Whether appellees' initial cost of $12,500.00 each for participation in the BankAmericard system constitutes ordinary and necessary expenses incurred in carrying on a trade or business, deductible under § 162(a)?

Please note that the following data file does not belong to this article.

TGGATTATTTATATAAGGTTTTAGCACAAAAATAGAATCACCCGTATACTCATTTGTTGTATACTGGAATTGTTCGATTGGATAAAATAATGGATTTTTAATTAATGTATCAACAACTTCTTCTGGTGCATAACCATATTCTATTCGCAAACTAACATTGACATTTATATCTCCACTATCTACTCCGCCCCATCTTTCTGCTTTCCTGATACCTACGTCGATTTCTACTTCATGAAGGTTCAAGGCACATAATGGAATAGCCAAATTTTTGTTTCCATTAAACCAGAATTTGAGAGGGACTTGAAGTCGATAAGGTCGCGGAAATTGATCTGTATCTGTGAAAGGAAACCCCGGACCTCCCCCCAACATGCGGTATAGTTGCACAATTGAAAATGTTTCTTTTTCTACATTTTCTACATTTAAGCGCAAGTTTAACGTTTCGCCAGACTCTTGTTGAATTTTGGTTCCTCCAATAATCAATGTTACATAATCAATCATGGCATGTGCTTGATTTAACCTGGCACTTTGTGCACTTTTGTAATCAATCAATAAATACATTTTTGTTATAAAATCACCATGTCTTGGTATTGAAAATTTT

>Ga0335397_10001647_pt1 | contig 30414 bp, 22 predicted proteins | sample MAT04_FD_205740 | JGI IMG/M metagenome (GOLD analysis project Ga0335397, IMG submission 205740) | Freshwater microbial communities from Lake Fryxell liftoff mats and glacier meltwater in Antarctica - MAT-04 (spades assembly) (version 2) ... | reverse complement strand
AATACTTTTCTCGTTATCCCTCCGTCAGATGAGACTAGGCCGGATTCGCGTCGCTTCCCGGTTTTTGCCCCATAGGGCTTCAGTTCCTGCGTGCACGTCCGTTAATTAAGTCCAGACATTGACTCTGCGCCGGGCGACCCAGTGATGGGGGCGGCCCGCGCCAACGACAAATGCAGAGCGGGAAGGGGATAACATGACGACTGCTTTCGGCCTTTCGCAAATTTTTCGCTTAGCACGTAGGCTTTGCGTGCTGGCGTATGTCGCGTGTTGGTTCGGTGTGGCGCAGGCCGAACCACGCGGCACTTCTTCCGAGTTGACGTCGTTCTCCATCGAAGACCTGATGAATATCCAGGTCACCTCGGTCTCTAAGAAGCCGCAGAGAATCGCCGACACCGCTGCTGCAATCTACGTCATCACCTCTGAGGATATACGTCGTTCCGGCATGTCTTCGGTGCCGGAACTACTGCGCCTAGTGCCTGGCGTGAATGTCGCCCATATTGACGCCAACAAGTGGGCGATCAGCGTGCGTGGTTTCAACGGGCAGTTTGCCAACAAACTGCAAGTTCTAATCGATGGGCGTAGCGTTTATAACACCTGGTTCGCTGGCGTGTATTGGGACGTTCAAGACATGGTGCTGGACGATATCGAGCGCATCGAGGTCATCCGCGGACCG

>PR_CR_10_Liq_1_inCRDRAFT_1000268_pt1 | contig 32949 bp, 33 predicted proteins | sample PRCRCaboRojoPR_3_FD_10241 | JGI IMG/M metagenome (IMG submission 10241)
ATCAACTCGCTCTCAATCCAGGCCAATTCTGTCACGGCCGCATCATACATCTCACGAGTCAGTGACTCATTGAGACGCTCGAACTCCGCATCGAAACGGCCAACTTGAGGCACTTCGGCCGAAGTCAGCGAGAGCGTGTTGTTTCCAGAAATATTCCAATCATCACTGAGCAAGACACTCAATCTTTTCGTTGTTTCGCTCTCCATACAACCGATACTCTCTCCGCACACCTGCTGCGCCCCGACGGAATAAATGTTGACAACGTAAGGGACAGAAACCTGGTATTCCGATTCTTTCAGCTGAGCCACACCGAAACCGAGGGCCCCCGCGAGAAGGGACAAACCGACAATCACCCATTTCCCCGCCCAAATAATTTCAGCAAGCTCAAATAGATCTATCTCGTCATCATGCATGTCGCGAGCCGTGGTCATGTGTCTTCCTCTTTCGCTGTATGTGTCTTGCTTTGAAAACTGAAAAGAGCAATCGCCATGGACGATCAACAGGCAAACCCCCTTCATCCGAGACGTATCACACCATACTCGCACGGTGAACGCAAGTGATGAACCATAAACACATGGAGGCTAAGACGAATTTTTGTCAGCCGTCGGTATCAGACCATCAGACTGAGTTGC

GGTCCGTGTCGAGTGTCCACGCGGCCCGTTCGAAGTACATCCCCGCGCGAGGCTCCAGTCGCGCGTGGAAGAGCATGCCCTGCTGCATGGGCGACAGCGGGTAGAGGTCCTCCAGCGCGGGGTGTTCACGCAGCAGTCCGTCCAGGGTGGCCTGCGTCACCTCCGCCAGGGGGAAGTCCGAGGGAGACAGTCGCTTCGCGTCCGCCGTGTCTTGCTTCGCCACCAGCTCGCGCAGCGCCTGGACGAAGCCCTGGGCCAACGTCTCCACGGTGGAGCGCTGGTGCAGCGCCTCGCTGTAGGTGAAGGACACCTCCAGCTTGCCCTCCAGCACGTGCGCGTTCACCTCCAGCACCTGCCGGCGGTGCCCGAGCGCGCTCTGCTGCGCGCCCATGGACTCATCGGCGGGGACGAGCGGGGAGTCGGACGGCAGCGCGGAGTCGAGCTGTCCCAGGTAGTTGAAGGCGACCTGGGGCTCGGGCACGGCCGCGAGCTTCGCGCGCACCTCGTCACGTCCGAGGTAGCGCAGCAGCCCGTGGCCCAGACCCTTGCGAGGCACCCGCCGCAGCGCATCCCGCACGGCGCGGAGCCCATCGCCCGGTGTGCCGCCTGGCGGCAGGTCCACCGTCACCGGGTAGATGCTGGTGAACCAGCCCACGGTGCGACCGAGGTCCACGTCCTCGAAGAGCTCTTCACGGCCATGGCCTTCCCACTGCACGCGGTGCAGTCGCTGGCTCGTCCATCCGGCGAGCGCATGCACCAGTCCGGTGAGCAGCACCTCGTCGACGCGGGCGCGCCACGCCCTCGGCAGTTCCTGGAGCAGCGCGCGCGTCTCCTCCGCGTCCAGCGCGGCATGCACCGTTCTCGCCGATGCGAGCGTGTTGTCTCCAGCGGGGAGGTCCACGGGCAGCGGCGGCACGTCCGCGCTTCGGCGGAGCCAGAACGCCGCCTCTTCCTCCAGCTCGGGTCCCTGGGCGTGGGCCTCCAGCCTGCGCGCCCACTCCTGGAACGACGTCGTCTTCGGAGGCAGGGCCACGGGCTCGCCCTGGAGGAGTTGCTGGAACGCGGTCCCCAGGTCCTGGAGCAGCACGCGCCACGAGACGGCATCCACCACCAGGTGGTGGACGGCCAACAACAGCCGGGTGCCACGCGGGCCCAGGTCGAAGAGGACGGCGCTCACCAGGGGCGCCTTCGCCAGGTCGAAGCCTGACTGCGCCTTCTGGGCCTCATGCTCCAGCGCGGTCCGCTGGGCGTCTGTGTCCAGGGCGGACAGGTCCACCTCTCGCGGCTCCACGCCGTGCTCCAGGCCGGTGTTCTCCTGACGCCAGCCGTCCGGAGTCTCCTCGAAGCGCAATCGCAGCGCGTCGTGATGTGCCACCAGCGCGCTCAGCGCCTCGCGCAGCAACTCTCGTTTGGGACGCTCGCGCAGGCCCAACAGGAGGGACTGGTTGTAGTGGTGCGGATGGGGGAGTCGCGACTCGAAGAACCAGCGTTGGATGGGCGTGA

Utilizing Colorado Springs National Bank v. United States, 505 F.2d 1185 (CA10 1974), and Golsen v. Commissioner, 54 T.C. 742 (1970), Aff'd.445 F.2d 985 (CA10 1971), Cert. denied 404 U.S. 940, 92 S.Ct. 284, 30 L.Ed.2d 254, as the applicable law, the tax court found that $7,500.00 of the $12,500.00 of initial expenditures paid by each bank represented the cost of computer programming and servicing and was, therefore, within the scope of the deductible expenditures approved by Colorado Springs National Bank, supra, and Golsen, supra. The record supports this finding. The tax court went on to find that the advertising and publicity aids, forms and agreements, training sessions and operating manuals the banks received represented deductible expenditures under § 162. It made this finding despite the argument of the Commissioner that: (1) the acquisition of indicia of the BankAmericard system, including the service marks of the BankAmericard, as well as certain computer programming, advertising aids, and training sessions provided "future economic benefits" of an unknown duration and, therefore, must be capitalized; and (2) that the expenditures incurred by the appellee banks in becoming part of the BankAmericard system were non-deductible preoperating costs involved in the banks' entering into a new trade or business. In rejecting both contentions, the tax court held that essentially the same questions were presented to the Tenth Circuit in Colorado Springs National Bank, supra, where the court held that the bank's expenditures for computer operations and various promotional material and activities in starting their consumer credit programs were currently deductible under § 162. As added support for its decision, the tax court cited Commissioner v. Lincoln Savings & Loan Assn., 403 U.S. 345, 91 S.Ct. 1893, 29 L.Ed.2d 519 (1971); Cubbedge Snow v. Commissioner, 31 T.C. 585 (1958), and Golsen, supra.